Sunday, February 23, 2014
Honey-Glazed Roast Duck and Bourbon-Pickled Jalapenos
This weekend seems to be the weekend for posting about hunks of roasted meats. On Saturday I posted a roasted pork shoulder. I finally got around today to posting about the honey-glazed roast duck that we made from Ed Lee's cookbook back on New Years Day. Pathetic, huh? I have no real excuse for being so delinquent in my posting, except that work is busy and we have been traveling a bit. It is particularly sad given how incredibly excited I was by this meal (both before and while eating). My laziness has nothing to do with how much I liked this duck. I LOVE duck in general and I thought this roast duck had really good flavor. It's no replacement for Peking duck, but it was a nice take on roast duck. My biggest compliant about the duck was that the skin needed to render more. It was still fatty and not at all crispy. It was more... sticky (and a little rubbery). I dunno if our duck was just fattier than the duck that Ed Lee uses - he might use some sort of free range duck with more flavor and less fat. But it was still really good. I loved the bourbon-pickled jalapenos that we served with it - they were the perfect boozy, sweet and spicy accompaniment for the richness of the duck and the sweet flavor of the glaze. Definitely serve the duck with some herbs and thinly sliced cucumbers because that freshness also works to cut through the fattiness of the duck.
Recipe after the jump!
Honey-Glazed Roast Duck
Adapted from Smoke and Pickles: Recipes and Stories from a New Southern Kitchen
By Edward Lee
For the duck:
1 5 lb duck
1/4 cup kosher salt
15 garlic cloves, peeled
chicken stock for pan (if desired)
For the glaze:
1/2 cup honey
2 tbsp fresh orange juice
2 tbsp soy sauce
Bourbon-Pickled Jalapenos (recipe below)
Preheat the oven to 325 degrees F.
Remove the gizzards from the duck. Rinse the duck under cold running water (inside and out) and pat dry. Using a very sharp knife, score the skin (being careful not to cut into the meat itself), making a diagonal cross-hatch pattern across the breast. Place the duck in a colander in the sink.
Bring 4 cups of water and the salt to a boil. Set the pan of boiling water near the sink. Using a large ladle, slowly pour the boiling water over the duck. The skin should shrink and curl a bit as the fat renders from the skin (according to the recipe, this should make the skin crispier).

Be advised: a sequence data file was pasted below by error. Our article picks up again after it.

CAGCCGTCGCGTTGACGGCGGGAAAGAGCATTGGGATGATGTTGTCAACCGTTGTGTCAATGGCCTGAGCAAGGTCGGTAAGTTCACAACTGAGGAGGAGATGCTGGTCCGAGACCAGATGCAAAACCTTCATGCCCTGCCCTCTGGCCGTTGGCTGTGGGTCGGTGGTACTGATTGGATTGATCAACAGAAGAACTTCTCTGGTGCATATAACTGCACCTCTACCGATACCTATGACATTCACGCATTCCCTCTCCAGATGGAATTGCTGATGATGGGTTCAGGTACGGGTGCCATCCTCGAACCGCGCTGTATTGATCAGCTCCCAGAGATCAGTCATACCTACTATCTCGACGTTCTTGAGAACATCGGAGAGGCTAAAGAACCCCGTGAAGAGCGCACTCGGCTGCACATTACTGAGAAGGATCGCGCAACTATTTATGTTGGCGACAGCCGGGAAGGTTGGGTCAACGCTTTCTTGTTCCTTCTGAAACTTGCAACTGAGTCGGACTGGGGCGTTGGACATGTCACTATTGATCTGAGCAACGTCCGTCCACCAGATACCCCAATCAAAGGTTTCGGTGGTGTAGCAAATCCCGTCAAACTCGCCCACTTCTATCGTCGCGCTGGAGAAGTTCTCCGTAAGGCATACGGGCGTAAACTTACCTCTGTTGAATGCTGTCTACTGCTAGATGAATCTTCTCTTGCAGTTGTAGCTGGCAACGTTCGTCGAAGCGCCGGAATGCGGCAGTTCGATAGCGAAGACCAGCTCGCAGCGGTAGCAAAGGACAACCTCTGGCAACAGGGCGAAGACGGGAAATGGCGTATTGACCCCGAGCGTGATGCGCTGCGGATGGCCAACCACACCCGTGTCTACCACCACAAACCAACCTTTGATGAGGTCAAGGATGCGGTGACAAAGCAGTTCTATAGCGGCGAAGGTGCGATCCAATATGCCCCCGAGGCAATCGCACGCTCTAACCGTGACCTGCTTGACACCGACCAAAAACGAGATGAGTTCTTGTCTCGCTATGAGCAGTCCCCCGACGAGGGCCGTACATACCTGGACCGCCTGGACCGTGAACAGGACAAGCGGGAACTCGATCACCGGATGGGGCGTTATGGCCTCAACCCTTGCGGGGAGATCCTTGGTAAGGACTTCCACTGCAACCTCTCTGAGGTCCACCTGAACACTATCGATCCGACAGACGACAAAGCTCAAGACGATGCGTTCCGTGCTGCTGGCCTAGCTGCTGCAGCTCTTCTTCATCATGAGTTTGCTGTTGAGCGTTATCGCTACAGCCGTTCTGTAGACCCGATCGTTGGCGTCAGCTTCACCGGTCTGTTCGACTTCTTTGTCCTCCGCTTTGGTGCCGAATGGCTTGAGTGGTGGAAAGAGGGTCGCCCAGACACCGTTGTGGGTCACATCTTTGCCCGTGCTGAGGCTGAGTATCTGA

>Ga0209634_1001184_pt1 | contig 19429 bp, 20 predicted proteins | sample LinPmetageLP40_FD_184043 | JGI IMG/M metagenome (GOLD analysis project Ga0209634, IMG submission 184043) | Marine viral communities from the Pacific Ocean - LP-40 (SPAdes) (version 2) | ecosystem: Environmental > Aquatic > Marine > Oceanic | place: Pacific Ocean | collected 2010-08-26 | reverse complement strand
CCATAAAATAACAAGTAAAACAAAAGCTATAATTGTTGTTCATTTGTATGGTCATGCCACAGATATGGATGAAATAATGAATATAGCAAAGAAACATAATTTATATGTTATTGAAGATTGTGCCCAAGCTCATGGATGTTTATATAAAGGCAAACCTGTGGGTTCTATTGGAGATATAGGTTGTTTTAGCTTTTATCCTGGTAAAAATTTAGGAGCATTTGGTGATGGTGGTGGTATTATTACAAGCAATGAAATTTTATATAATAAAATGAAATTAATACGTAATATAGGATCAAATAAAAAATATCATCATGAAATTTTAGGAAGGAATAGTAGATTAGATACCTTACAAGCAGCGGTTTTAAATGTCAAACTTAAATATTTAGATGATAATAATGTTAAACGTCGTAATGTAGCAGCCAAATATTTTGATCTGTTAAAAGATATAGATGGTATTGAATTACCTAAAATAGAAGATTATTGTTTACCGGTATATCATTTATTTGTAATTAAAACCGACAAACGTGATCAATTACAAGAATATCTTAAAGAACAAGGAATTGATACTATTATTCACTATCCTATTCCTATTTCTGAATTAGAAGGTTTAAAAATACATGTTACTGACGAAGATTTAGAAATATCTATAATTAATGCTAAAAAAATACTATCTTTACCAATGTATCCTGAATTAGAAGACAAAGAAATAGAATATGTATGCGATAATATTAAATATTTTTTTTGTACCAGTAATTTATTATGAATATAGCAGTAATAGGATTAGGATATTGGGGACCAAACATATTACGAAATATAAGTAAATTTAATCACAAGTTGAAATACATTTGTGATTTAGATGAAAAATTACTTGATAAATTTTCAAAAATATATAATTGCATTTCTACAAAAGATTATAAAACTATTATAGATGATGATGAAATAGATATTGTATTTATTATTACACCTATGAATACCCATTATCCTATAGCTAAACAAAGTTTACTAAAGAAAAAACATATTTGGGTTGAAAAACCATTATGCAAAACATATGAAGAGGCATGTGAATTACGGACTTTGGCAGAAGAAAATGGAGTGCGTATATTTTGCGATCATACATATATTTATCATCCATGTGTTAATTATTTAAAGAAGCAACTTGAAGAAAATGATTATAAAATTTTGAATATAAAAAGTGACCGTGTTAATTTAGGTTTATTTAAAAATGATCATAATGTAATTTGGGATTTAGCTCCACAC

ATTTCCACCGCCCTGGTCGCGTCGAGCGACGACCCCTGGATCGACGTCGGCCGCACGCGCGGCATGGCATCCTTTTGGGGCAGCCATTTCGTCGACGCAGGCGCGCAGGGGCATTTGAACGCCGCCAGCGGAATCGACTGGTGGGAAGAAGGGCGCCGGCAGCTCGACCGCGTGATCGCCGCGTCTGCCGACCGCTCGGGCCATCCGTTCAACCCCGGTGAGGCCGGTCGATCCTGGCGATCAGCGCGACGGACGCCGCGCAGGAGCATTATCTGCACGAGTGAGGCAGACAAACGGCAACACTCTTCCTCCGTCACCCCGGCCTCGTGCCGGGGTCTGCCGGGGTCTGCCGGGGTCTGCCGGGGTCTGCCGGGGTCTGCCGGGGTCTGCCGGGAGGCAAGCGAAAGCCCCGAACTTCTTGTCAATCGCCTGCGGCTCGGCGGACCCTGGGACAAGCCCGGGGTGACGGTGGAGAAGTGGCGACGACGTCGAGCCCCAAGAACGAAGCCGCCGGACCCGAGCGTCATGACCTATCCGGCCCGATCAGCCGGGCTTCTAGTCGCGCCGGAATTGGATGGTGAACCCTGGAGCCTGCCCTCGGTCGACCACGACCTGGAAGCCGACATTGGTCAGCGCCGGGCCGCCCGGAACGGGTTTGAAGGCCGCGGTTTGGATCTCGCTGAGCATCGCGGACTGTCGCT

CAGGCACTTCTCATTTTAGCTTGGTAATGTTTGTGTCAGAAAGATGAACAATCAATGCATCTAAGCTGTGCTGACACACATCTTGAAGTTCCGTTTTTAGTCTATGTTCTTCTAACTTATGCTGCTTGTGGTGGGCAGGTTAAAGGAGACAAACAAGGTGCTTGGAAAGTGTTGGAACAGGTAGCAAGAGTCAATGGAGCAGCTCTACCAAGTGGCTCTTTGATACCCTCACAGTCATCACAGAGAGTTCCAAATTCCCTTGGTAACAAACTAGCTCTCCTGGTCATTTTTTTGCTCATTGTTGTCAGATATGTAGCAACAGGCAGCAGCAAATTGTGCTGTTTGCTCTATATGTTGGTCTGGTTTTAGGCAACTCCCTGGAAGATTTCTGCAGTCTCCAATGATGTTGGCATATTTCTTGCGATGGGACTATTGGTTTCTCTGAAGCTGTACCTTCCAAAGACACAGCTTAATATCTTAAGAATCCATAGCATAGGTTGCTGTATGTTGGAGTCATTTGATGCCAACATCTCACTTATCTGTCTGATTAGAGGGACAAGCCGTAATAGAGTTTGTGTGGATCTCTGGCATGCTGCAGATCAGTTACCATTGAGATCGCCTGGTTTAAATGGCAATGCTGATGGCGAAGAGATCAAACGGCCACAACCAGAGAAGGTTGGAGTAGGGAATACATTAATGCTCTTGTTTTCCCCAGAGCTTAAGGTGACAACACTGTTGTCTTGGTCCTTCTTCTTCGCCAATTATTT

Scatter the garlic cloves over the bottom of a cast iron skillet or a roasting pan. Set the duck, breast side up, on the garlic. Add a few tablespoons of chicken stock (or water) to the pan. Roast for 45 minutes. Flip the duck over and roast 15 minutes. Flip the duck back, so the breast is facing up again, and roast for another 15 minutes. If at any point the pan is bone dry and the garlic looks like it is burning, you can always add in a little more stock.
Meanwhile, make the glaze. Combine all glaze ingredients in a bowl and whisk together.
Take the pan out of the oven, carefully tilt it, and pour as much of the rendered duck fat as possible into a bowl. You can either save the duck fat in a lidded jar in the refrigerator (if you want to experiment with cooking potatoes or other things with duck fat) or toss it. Brush the glaze generously over the duck. Turn the oven up to 450 degrees F and roast the duck for 15 minutes, brushing a little more glaze over it once or twice.
Take the duck out of the oven and base with any remaining glaze in the bottom of the pan. Serve immediately with roasted garlic and other garnishes.
Smoke and Pickles: Recipes and Stories from a New Southern Kitchen
By Edward Lee
1 lb jalapeno peppers
1 1/2 cups distilled white vinegar
1 cup bourbon
1/2 cup honey
2 tsp coriander seeds
1 tsp salt
1 tsp yellow mustard seeds
2 bay leaves
Wearing disposable gloves (if you have or want them), slice the jalapenos into 1/4-thick rounds. Transfer to a jar.
Combine vinegar, bourbon, honey, coriander seeds, salt, mustard seeds and bay leaves in a small saucepan and bring to a boil, then simmer for 5 minutes.
Pour the hot liquid over the peppers and seal the jar(s) with a tight-fitting lid, let cool to room temperature, and refrigerate. The peppers will be ready in 3 days, and they will keep for up to 2 weeks.